Tom Barton had been something of a local legend during his student days at IU. At that time in the ‘50s, ROTC, the Reserve Officer Training Corps, was compulsory for male students on many campuses. In 1960, Tom led student opposition to the ROTC requirement, a protest that was inevitably received unfavorably by the Board of Trustees. Conscription was the order of the day in Cold War America, and the trustee chairman also happened to chair the local draft board. Although an enrolled grad student in good standing, Tom suddenly received a draft call, its retaliatory intent transparent.
He applied for Conscientious Objector (CO) status, entailing two years alternate service, but was rejected. There were procedural irregularities in the board’s decision, and Tom refused induction. The FBI was called in, he was arrested, and his case turned over to the US Attorney for southern Indiana for prosecution for draft evasion. Undaunted, Tom appealed to Selective Service headquarters in Washington. Given the punitive nature of his draft call and the IU trustee’s egregious conflict of interest in the matter, the government dropped charges against Tom and granted him CO status.
He performed his alternate service with the Peace Committee of Philadelphia Yearly Meeting of Friends, an organization active in the anti-nuclear protests sweeping the country. There he organized local chapters of the Student Peace Union (SPU), a 200-strong group drawn from area colleges and universities and served as Regional Director for the Philadelphia area. In effect, Tom Barton fulfilled his obligation and emerged a seasoned peace activist, experience he would carry into anti-Vietnam War protest later in the ‘60s
When Jeff and Tom first crossed paths, Jeff and fellow SDS leader Jim Wallihan were leading a demo near campus against local merchants, especially a pizza joint that had refused service to high school hippies. The protest, held in front of the doughnut shop across the street from the joint, was peaceful and orderly, perhaps with a few chants in the air. One of the shop owners called the cops, several uniforms and plainclothesmen arrived in four cars. As they pushed the group back off the sidewalk, an IU student began to address the group of demonstrators. A detective grabbed the kid, cuffed him roughly, and shoved him into one of the patrol cars where he began beating him with a flashlight.
Witnessing the arrest, Tom Barton called out, “Get his name.” At that moment another cop collared him saying “That’s all for you buddy” and he too was put in the back of the cruiser, as it happened in the custody of a young cop who turned out to be Tom’s high school classmate. Jeff and others protested the cops’ behavior, and were also arrested. Tom got bailed out and the next day wrote up a broadside describing the entire incident, especially the heavy-handed tactics of the abusive detective. The broadside circulated both in town and on campus and would eventually help Jeff in court, but, more important in the long run, Jeff and Tom would find themselves shoulder to shoulder on the antiwar barricades.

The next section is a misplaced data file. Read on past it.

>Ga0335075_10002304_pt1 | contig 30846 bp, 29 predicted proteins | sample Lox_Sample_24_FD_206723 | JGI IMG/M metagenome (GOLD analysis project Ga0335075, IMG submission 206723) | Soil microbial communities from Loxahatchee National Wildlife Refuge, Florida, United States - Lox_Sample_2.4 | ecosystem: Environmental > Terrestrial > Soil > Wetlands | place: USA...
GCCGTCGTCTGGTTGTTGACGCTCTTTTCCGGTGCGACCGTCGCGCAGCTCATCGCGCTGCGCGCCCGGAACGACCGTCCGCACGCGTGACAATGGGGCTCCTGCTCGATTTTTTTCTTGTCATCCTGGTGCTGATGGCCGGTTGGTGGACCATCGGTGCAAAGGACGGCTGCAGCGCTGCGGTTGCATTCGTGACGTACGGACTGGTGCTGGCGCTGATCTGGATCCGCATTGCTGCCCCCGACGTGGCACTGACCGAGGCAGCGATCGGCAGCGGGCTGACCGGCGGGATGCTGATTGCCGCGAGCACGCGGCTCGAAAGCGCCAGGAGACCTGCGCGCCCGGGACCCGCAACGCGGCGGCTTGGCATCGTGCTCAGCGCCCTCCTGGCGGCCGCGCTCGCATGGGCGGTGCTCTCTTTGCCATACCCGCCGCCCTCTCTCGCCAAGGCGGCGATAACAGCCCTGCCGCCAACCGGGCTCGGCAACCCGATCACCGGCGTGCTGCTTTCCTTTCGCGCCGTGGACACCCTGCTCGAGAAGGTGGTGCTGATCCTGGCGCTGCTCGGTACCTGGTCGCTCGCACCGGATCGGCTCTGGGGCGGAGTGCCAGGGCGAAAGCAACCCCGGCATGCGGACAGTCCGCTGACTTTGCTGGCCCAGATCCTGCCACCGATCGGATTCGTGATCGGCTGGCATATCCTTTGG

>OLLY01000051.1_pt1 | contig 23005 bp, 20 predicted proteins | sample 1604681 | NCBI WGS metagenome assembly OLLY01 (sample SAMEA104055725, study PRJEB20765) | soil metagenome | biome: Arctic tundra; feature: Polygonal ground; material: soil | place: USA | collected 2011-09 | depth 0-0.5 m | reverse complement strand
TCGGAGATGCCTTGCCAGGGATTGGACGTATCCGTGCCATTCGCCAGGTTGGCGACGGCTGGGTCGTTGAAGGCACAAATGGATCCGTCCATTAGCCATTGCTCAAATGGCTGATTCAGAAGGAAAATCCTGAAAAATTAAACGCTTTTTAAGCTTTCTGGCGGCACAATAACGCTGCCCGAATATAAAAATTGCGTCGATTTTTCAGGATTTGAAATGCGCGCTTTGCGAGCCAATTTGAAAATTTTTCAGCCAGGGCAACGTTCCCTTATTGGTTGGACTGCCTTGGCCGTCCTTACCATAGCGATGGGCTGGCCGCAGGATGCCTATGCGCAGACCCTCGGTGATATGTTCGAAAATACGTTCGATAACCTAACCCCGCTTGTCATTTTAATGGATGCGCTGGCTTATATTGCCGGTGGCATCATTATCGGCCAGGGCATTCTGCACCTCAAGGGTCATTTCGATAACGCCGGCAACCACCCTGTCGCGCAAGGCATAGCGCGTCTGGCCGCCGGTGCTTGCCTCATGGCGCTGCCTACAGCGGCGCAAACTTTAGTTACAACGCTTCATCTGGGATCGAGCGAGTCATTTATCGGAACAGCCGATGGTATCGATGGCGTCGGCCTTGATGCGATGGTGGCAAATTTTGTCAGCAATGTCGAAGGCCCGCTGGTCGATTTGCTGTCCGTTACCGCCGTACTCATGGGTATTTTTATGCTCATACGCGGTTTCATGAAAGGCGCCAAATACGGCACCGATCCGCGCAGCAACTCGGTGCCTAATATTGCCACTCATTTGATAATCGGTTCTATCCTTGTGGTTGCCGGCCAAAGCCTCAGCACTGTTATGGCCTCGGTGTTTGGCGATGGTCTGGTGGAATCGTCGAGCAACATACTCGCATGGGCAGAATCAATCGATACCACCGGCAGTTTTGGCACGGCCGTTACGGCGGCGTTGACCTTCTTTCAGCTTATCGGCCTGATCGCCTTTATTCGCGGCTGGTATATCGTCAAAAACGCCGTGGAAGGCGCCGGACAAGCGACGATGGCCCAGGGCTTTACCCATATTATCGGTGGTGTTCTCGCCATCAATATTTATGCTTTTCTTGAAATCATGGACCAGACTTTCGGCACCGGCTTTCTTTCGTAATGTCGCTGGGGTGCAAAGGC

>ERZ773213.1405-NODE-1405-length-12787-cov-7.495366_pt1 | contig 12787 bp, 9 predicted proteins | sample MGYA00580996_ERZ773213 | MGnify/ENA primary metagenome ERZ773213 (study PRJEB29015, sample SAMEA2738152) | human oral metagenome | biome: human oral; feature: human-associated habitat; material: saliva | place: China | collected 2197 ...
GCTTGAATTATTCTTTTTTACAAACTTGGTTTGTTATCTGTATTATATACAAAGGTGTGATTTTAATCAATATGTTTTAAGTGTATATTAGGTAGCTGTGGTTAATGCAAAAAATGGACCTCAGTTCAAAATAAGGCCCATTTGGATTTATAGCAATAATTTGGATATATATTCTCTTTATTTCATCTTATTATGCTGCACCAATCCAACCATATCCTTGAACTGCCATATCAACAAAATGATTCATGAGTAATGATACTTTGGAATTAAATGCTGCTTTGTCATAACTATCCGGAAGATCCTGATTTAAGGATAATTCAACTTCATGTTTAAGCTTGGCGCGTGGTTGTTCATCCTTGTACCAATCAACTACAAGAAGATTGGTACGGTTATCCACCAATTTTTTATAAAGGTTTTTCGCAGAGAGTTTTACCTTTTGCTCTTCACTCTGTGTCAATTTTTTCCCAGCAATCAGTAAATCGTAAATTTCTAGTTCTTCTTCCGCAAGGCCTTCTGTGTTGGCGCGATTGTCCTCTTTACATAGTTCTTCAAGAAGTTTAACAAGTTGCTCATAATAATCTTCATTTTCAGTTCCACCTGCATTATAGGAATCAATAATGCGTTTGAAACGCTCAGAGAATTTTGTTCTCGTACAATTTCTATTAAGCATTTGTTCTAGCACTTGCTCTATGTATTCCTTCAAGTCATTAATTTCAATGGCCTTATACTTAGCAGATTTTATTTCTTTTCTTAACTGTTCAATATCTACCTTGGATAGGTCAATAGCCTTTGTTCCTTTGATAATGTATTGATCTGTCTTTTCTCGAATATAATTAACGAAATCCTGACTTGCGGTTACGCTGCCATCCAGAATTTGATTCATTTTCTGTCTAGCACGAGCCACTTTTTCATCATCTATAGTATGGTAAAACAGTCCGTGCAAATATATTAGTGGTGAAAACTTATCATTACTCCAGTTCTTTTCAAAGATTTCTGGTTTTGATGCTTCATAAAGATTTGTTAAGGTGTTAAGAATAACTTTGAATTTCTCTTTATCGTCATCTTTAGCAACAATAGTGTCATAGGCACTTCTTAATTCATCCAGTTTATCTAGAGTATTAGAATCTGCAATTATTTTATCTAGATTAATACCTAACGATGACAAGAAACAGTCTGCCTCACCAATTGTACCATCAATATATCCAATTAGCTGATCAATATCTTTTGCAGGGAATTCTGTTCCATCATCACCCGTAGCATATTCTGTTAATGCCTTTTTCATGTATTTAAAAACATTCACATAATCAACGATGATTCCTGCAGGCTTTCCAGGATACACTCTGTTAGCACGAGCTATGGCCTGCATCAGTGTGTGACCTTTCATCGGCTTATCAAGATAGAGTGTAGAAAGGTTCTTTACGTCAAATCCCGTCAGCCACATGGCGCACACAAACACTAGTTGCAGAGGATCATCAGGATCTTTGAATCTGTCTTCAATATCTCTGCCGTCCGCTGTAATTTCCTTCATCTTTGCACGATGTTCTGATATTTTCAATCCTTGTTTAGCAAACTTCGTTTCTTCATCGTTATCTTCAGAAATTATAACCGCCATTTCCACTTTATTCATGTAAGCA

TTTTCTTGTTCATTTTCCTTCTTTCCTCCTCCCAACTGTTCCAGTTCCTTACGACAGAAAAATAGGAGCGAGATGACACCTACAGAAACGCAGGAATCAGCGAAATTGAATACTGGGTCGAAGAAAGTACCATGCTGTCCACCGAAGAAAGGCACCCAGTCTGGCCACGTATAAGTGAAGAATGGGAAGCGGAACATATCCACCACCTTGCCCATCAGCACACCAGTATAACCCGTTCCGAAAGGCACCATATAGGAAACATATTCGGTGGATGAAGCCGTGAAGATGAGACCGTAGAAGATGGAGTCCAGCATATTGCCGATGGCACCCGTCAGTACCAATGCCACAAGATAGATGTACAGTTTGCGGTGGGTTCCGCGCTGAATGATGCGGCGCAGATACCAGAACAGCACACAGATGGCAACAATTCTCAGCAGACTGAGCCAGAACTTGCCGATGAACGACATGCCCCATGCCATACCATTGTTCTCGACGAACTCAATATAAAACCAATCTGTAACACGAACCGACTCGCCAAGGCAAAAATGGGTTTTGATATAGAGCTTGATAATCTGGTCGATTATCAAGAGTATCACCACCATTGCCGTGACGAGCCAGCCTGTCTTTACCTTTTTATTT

That summer Jeff went to New York, first stopping to meet Jan Barry and join his newly organized Vietnam Veterans Against the War (VVAW). Afterward, he dropped by to see his new friend Tom Barton. Tom in turn introduced Jeff to his friend, Dave Komatsu, visiting from Chicago. Earlier Tom and Dave had been fellow members of a breakaway group from the American Socialist Party and on the board of the group’s paper. Jeff had mentioned to Tom he hoped to find a way to give active duty GIs opposed to the war a voice in the rising national chorus of protest.
Dave Komatsu was the perfect guy to hook up with. A long-time left activist, Dave knew his way around Chicago where Jeff was headed that fall for grad school at University of Chicago. Jeff was thinking of an underground paper for GIs, and Dave and his wife Kit had had earlier experience writing and producing an off-beat, low budget political paper, American Socialist. During fall term ’67, Jeff and Dave brainstormed the idea. Jeff the ex-GI had the contacts, while Dave had the know-how in putting out a paper, a match made in heaven. Start-up money was the only remaining piece of the project. Jeff solved that by withdrawing from grad school and using his Woodrow Wilson Fellowship funds to launch Vietnam GI (VGI) in early ’68 as the first GI-edited antiwar underground paper for active duty GIs.
In recent years GI Special morphed into the current Military Resistance, now with much greater coverage of the intensified fighting in Afghanistan. Every day after work, Tom Barton puts out the day’s news on the war from both off-beat and mainstream media (“101st Airborne lost 131, the most killed in a single deployment since Vietnam”); as well as stories from the contemporary GI coffee houses that have sprung up near stateside bases; and, always relentlessly, the latest obits from local papers throughout the country lest the losses become aggregate abstractions, many from small towns rarely heard of—Ashford AL, Centennial CO, Checotah OK, Immokalee FL—with sad headers like:
Attack in Kabul Kills Austin Soldier
Marine Lance Cpl Jason Barfield Killed in Combat 10/24/11 in Helmland, Afghanistan
Sgt Alessandro Plutino, a US Army Ranger, Was Killed Monday
Killed by a Taliban Bomb, the Devoted Teenage Mother Who Joined the Military to Fund the Dream of Becoming a Nurse
Sgt Jeremy King: A soldier’s death isn’t anything like the movies. There was no patriotic music, there was no feeling of purpose. It’s just … death